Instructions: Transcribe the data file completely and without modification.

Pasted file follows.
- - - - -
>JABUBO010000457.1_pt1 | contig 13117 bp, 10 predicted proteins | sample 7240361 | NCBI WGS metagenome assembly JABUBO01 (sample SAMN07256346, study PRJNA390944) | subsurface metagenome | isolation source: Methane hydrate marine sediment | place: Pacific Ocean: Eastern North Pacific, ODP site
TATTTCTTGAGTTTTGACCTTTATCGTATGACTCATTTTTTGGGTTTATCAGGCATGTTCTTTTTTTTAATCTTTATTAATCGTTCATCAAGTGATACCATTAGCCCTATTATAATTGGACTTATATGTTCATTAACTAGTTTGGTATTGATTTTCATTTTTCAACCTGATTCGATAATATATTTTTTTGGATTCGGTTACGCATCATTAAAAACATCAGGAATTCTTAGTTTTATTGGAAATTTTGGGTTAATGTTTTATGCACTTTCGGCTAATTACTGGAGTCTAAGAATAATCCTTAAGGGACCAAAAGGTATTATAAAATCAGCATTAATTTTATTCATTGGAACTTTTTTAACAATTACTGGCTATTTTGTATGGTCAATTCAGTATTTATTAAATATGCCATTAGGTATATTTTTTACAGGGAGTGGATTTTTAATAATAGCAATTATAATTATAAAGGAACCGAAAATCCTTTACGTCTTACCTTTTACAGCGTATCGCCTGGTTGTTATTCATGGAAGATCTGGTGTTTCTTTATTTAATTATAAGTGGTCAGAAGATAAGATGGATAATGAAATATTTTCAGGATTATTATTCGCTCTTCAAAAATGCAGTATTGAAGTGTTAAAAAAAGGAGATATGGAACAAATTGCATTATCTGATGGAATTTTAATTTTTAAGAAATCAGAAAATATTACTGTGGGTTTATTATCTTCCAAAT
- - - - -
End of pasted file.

>JABUBO010000457.1_pt1 | contig 13117 bp, 10 predicted proteins | sample 7240361 | NCBI WGS metagenome assembly JABUBO01 (sample SAMN07256346, study PRJNA390944) | subsurface metagenome | isolation source: Methane hydrate marine sediment | place: Pacific Ocean: Eastern North Pacific, ODP site
TATTTCTTGAGTTTTGACCTTTATCGTATGACTCATTTTTTGGGTTTATCAGGCATGTTCTTTTTTTTAATCTTTATTAATCGTTCATCAAGTGATACCATTAGCCCTATTATAATTGGACTTATATGTTCATTAACTAGTTTGGTATTGATTTTCATTTTTCAACCTGATTCGATAATATATTTTTTTGGATTCGGTTACGCATCATTAAAAACATCAGGAATTCTTAGTTTTATTGGAAATTTTGGGTTAATGTTTTATGCACTTTCGGCTAATTACTGGAGTCTAAGAATAATCCTTAAGGGACCAAAAGGTATTATAAAATCAGCATTAATTTTATTCATTGGAACTTTTTTAACAATTACTGGCTATTTTGTATGGTCAATTCAGTATTTATTAAATATGCCATTAGGTATATTTTTTACAGGGAGTGGATTTTTAATAATAGCAATTATAATTATAAAGGAACCGAAAATCCTTTACGTCTTACCTTTTACAGCGTATCGCCTGGTTGTTATTCATGGAAGATCTGGTGTTTCTTTATTTAATTATAAGTGGTCAGAAGATAAGATGGATAATGAAATATTTTCAGGATTATTATTCGCTCTTCAAAAATGCAGTATTGAAGTGTTAAAAAAAGGAGATATGGAACAAATTGCATTATCTGATGGAATTTTAATTTTTAAGAAATCAGAAAATATTACTGTGGGTTTATTATCTTCCAAAT